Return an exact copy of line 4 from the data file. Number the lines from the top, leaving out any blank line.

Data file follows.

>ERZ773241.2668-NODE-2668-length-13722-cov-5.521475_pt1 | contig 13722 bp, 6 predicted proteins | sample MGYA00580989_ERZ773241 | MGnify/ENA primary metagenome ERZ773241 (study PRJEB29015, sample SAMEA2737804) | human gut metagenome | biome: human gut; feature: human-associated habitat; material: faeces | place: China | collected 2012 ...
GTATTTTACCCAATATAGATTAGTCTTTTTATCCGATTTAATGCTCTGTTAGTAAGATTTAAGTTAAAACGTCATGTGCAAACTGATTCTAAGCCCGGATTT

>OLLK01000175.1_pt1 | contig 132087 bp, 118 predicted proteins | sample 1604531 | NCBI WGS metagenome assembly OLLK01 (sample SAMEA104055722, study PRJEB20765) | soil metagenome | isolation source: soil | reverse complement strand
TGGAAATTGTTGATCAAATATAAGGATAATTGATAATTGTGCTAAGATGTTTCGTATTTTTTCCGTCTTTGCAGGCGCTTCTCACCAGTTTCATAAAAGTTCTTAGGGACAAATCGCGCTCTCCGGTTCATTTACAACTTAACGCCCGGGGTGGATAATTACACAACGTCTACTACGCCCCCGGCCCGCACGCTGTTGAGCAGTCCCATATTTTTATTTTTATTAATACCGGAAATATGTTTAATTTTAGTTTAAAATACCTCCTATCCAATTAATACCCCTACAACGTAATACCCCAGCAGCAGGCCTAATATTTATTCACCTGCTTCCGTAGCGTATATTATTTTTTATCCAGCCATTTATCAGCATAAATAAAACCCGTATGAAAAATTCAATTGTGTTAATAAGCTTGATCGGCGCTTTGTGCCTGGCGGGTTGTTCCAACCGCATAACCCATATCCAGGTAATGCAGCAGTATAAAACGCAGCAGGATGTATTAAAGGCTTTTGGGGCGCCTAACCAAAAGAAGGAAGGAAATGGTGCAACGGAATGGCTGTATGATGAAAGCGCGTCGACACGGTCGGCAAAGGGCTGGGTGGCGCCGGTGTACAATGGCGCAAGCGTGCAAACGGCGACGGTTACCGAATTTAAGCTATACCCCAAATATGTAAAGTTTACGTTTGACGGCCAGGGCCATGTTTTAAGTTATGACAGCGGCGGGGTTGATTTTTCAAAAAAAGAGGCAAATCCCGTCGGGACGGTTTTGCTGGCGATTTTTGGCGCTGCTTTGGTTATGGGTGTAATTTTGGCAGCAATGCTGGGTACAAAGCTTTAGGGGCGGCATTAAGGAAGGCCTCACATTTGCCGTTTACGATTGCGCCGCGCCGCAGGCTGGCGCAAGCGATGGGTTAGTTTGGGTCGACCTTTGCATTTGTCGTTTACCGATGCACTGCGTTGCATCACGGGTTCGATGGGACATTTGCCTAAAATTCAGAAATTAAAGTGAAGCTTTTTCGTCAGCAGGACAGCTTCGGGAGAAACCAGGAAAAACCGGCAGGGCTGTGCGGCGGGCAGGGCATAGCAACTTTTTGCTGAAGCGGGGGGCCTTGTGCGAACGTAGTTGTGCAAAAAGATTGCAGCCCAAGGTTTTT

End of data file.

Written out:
TGGAAATTGTTGATCAAATATAAGGATAATTGATAATTGTGCTAAGATGTTTCGTATTTTTTCCGTCTTTGCAGGCGCTTCTCACCAGTTTCATAAAAGTTCTTAGGGACAAATCGCGCTCTCCGGTTCATTTACAACTTAACGCCCGGGGTGGATAATTACACAACGTCTACTACGCCCCCGGCCCGCACGCTGTTGAGCAGTCCCATATTTTTATTTTTATTAATACCGGAAATATGTTTAATTTTAGTTTAAAATACCTCCTATCCAATTAATACCCCTACAACGTAATACCCCAGCAGCAGGCCTAATATTTATTCACCTGCTTCCGTAGCGTATATTATTTTTTATCCAGCCATTTATCAGCATAAATAAAACCCGTATGAAAAATTCAATTGTGTTAATAAGCTTGATCGGCGCTTTGTGCCTGGCGGGTTGTTCCAACCGCATAACCCATATCCAGGTAATGCAGCAGTATAAAACGCAGCAGGATGTATTAAAGGCTTTTGGGGCGCCTAACCAAAAGAAGGAAGGAAATGGTGCAACGGAATGGCTGTATGATGAAAGCGCGTCGACACGGTCGGCAAAGGGCTGGGTGGCGCCGGTGTACAATGGCGCAAGCGTGCAAACGGCGACGGTTACCGAATTTAAGCTATACCCCAAATATGTAAAGTTTACGTTTGACGGCCAGGGCCATGTTTTAAGTTATGACAGCGGCGGGGTTGATTTTTCAAAAAAAGAGGCAAATCCCGTCGGGACGGTTTTGCTGGCGATTTTTGGCGCTGCTTTGGTTATGGGTGTAATTTTGGCAGCAATGCTGGGTACAAAGCTTTAGGGGCGGCATTAAGGAAGGCCTCACATTTGCCGTTTACGATTGCGCCGCGCCGCAGGCTGGCGCAAGCGATGGGTTAGTTTGGGTCGACCTTTGCATTTGTCGTTTACCGATGCACTGCGTTGCATCACGGGTTCGATGGGACATTTGCCTAAAATTCAGAAATTAAAGTGAAGCTTTTTCGTCAGCAGGACAGCTTCGGGAGAAACCAGGAAAAACCGGCAGGGCTGTGCGGCGGGCAGGGCATAGCAACTTTTTGCTGAAGCGGGGGGCCTTGTGCGAACGTAGTTGTGCAAAAAGATTGCAGCCCAAGGTTTTT